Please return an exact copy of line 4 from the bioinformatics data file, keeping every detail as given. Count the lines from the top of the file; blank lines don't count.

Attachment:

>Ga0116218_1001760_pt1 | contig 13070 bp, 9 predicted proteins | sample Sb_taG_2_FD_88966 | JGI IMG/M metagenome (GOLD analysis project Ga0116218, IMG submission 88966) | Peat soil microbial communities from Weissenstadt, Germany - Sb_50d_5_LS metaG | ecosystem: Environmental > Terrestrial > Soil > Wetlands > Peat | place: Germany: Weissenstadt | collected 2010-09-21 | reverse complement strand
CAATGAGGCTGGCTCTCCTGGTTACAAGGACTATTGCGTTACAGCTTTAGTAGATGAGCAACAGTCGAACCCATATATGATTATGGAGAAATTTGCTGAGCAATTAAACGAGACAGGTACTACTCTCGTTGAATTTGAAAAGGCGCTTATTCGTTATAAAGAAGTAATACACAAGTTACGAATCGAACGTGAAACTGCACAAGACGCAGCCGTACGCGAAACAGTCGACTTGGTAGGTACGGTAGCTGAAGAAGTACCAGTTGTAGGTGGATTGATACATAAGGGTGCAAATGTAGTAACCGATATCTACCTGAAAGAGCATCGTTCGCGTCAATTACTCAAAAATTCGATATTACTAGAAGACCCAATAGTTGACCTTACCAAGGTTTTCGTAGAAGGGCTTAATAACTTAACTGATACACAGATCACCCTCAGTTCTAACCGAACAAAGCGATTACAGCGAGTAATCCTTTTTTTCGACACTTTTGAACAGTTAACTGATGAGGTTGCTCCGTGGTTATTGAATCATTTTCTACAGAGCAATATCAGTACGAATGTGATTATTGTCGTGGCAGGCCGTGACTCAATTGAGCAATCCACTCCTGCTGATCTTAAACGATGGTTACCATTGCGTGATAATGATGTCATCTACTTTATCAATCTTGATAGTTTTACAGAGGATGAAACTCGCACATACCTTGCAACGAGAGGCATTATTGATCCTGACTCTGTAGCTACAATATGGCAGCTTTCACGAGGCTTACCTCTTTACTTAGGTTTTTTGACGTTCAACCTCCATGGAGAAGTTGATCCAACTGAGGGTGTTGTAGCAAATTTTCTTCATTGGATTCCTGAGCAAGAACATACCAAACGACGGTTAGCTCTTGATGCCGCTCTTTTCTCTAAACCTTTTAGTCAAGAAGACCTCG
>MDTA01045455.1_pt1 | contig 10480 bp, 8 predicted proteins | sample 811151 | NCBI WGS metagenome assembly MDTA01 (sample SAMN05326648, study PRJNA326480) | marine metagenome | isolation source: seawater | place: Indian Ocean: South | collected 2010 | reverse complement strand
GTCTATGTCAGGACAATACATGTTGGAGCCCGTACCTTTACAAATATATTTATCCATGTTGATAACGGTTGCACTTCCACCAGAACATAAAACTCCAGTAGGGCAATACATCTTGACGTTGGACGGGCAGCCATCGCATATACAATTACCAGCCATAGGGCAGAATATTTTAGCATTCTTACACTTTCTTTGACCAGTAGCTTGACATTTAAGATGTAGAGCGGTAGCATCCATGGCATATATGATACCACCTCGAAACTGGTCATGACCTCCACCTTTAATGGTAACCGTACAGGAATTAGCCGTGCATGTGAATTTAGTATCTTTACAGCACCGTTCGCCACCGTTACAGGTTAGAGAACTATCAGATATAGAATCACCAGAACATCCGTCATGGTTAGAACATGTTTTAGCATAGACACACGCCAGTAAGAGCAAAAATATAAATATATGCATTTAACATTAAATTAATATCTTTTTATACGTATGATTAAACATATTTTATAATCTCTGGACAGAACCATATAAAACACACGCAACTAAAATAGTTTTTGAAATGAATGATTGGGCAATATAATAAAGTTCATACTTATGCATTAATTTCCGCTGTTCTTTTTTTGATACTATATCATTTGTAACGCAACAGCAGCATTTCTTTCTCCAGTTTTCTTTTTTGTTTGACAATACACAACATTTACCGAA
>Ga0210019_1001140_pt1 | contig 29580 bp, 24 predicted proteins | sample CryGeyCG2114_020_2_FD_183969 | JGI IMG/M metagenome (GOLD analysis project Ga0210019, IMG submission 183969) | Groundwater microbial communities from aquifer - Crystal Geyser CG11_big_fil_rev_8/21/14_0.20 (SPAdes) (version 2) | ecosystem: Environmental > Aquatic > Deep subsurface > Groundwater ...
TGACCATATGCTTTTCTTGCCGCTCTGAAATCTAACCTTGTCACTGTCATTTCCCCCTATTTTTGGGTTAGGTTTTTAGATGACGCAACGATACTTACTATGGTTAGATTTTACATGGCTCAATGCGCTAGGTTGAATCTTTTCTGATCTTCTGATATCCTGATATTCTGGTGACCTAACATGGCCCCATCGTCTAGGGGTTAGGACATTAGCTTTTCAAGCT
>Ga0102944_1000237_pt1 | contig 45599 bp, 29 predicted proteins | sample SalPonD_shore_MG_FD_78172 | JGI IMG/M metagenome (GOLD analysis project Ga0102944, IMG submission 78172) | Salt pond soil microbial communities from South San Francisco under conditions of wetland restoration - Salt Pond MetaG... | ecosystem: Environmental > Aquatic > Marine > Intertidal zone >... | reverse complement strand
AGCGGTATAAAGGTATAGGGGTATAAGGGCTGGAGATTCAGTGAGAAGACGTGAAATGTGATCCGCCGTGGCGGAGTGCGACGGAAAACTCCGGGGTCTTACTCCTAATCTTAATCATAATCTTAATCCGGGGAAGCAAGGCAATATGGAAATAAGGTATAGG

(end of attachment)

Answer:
GTCTATGTCAGGACAATACATGTTGGAGCCCGTACCTTTACAAATATATTTATCCATGTTGATAACGGTTGCACTTCCACCAGAACATAAAACTCCAGTAGGGCAATACATCTTGACGTTGGACGGGCAGCCATCGCATATACAATTACCAGCCATAGGGCAGAATATTTTAGCATTCTTACACTTTCTTTGACCAGTAGCTTGACATTTAAGATGTAGAGCGGTAGCATCCATGGCATATATGATACCACCTCGAAACTGGTCATGACCTCCACCTTTAATGGTAACCGTACAGGAATTAGCCGTGCATGTGAATTTAGTATCTTTACAGCACCGTTCGCCACCGTTACAGGTTAGAGAACTATCAGATATAGAATCACCAGAACATCCGTCATGGTTAGAACATGTTTTAGCATAGACACACGCCAGTAAGAGCAAAAATATAAATATATGCATTTAACATTAAATTAATATCTTTTTATACGTATGATTAAACATATTTTATAATCTCTGGACAGAACCATATAAAACACACGCAACTAAAATAGTTTTTGAAATGAATGATTGGGCAATATAATAAAGTTCATACTTATGCATTAATTTCCGCTGTTCTTTTTTTGATACTATATCATTTGTAACGCAACAGCAGCATTTCTTTCTCCAGTTTTCTTTTTTGTTTGACAATACACAACATTTACCGAA